ByAaron Hubbard, writer at Creators.co
Opinions, theories, and facts regarding movies, comics, and games.
Aaron Hubbard

Introduction

On February 1st, 2015, I was given the incredible opportunity to speak with Supremacy star, Joe Anderson, about his role in the film. It was my first ever interview and I was glad to have had that opportunity and thankful to Mr. Anderson for finding time in his busy schedule to allow me to speak with him.

If you are unfamiliar with this movie, go ahead and check out this trailer for the film:

Interview

Q: What was it, initially, that drew you to the role of Garrett Tully?

A: "What struck me the first time was that Garrett Tully was in prison for a very long time. When you're in prison, there's often this condition of segregation: black people hang out with black people and white people hang out with white people. But to see Garrett Tully go full circle and go right back to prison except this time he was now being shunned by white supremacists for not killing the family like he was ordered to."
"I wanted to not let him [Garrett Tully] be a one-note character. I wanted to show that there was this human in him so I tried to show that through the acting instead of just the dialogue on the script."

Q: Did it make you nervous, standing in front of a legendary actor like Danny Glover, who's been acting for decades.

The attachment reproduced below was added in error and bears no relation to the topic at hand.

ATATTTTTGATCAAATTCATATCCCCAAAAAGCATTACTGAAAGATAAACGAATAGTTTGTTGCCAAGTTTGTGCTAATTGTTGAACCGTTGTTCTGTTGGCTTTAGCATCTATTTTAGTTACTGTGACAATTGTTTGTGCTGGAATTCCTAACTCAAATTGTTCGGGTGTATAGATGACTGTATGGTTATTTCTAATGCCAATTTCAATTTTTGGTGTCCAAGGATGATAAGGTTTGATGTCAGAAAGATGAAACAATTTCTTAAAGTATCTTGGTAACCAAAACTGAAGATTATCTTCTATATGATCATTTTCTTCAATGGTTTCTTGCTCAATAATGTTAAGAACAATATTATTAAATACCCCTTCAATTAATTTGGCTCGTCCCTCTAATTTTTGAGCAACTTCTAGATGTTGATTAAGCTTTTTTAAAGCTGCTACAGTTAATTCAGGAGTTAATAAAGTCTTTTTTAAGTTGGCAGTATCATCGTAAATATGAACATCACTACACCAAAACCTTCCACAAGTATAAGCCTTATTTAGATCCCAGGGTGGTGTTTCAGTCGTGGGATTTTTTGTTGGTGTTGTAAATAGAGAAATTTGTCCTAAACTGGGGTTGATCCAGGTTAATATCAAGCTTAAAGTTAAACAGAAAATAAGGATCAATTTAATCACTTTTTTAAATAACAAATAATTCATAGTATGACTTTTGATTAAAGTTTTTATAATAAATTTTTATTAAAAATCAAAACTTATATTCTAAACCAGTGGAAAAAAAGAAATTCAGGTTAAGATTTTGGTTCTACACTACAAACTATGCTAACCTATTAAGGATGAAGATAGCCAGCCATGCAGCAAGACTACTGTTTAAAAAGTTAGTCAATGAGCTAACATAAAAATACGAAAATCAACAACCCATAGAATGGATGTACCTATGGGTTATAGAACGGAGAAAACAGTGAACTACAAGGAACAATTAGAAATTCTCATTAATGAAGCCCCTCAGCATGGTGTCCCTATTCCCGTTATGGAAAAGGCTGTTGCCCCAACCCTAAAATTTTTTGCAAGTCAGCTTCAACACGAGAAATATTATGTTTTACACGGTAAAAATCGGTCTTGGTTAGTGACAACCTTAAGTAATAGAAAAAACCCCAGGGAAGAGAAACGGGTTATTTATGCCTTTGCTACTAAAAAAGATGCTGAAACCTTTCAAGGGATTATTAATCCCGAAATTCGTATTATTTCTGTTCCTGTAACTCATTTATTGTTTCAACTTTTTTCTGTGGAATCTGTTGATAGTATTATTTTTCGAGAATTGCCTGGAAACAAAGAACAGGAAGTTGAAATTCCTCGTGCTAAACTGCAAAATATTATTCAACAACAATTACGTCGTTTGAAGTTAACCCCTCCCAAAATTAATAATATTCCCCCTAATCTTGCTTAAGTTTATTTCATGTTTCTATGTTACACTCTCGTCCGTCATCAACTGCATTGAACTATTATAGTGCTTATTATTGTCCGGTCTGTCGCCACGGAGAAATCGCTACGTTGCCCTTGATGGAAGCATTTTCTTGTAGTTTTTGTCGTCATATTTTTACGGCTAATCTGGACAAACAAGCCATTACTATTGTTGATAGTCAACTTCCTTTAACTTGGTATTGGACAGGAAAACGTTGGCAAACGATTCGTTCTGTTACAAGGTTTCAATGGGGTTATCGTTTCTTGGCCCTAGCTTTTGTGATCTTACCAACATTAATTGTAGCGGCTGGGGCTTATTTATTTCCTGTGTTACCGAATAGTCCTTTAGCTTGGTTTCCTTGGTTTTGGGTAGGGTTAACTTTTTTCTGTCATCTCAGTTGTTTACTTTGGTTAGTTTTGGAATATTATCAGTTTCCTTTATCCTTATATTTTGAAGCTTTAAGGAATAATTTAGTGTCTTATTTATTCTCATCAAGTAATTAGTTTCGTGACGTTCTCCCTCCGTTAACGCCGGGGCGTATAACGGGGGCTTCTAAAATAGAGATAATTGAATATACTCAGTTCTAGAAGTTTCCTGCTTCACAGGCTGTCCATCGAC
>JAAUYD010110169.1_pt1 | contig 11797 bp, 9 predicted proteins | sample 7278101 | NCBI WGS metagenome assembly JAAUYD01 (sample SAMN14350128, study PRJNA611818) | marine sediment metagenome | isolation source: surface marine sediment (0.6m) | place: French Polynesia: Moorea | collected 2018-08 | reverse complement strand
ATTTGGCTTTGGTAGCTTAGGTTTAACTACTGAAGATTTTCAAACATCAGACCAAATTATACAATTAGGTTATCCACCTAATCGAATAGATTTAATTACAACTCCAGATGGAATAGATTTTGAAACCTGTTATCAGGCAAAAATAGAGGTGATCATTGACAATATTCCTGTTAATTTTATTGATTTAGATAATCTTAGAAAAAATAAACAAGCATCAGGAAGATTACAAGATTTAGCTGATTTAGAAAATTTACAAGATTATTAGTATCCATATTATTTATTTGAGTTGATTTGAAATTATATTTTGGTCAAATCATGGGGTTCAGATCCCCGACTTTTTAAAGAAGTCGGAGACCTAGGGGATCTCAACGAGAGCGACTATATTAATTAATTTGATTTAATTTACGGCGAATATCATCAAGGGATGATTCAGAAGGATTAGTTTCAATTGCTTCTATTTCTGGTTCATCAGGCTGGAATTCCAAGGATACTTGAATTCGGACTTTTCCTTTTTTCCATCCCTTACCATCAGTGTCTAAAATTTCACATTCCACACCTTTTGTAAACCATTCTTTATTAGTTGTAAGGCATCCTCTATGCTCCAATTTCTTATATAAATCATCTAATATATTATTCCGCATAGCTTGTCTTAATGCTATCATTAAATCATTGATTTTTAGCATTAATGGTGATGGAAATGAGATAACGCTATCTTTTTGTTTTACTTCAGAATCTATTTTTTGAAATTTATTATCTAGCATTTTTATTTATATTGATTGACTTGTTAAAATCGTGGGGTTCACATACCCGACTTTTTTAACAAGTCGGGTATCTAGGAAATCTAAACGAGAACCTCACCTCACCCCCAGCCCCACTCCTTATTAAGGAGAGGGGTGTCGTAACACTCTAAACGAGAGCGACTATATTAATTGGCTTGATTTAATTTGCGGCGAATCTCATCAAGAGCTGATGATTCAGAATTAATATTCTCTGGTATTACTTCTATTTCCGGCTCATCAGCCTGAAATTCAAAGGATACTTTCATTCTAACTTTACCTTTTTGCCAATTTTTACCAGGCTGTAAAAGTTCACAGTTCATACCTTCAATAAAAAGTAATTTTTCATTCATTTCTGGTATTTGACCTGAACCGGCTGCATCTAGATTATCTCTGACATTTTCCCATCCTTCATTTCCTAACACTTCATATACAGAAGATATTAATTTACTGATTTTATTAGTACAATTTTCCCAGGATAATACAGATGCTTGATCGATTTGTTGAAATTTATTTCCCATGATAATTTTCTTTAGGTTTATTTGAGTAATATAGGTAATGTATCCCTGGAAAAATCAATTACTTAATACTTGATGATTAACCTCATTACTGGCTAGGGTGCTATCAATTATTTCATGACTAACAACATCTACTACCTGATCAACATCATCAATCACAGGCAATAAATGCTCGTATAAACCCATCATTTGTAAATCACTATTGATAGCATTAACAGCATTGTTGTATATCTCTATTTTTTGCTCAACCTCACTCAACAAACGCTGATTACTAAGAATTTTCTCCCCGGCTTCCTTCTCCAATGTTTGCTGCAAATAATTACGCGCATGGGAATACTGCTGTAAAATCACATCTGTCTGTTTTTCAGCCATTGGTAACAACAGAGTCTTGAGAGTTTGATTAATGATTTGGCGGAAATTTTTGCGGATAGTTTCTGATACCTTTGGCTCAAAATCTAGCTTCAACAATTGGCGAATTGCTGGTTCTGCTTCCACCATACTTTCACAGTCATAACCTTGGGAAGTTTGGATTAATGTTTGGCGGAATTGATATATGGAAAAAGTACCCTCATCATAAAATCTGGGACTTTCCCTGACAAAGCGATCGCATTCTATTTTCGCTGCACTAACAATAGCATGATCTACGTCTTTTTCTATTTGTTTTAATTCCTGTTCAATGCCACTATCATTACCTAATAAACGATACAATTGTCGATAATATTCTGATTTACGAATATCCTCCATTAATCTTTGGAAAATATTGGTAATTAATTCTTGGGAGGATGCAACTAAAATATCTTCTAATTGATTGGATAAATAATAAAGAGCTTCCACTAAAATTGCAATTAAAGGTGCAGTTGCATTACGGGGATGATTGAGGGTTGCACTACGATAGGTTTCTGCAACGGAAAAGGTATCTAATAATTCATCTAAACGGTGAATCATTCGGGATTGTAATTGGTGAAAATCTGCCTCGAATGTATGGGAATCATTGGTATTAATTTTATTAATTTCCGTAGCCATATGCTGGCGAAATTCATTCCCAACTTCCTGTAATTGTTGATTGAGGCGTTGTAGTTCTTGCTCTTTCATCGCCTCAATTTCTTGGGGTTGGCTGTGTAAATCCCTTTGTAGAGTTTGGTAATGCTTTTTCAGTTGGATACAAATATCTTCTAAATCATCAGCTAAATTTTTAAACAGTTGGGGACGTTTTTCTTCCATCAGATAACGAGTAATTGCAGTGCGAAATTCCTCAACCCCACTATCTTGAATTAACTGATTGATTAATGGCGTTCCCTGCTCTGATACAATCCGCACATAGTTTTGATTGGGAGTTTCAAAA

A: "No, not really. There wasn't a whole lot of interacting between me and Danny Glover when we weren't shooting. I don't know if it was just his method of acting but it left me comfortable enough to do what I needed to do as an actor."

Q: One thing I've always wanted to ask actors who play these types of roles, how do you cope and prepare to spout these terrible racial slurs at other actors, even though everyone knows it's just acting?

A: "On the set there was this boy, a very young boy. And here I am, a white man with swastikas and other Aryan symbols tattooed on his body saying these awful, racist things, that were often improvised due to the script. So as soon as they'd yell 'cut' I'd run and just hug the boy or whoever else I had to improvise my racism at because that's just not who I am. I'm completely anti-racism, anti-classism.
It became so hard, in fact, that even when I was standing in the kitchen with my wife, she try and talk to me and I'd find it difficult, I'd just be blank. Even though I wasn't like that, like Garrett Tully, I had felt like I had done these horrible things. It left a bad taste in my mouth. I had to learn to leave it behind me, otherwise my wife wouldn't have got two words out of me."

Q: The last scene of the film was powerful as your character sort of loses it and falls to the ground, ready to take his life and Danny Glover's character takes the gun away from you and embraces you. Would you say that that was redemptive moment for Garret Tully or do you think there might have been regression back to his old ways when he returned to prison?

A: "One thing I tried to do was to allow that ideology that Garrett was human sink in even before the third act of the film. I wouldn't say it was a complete redemption but it was definitely something he would never forget."

Conclusion

I had a lot of fun interviewing Joe Anderson, he was very nice and seemed to be a very down-to-earth kind of person. So thank you Joe Anderson, Moviepilot, and all who were involved in allowing me to have this opportunity.

I've written a bit about the film already and you can check out the article here: Supremacy: Racial Tension Meets Horror

If you want to know more about the movie, you can visit their Official Facebook Page.

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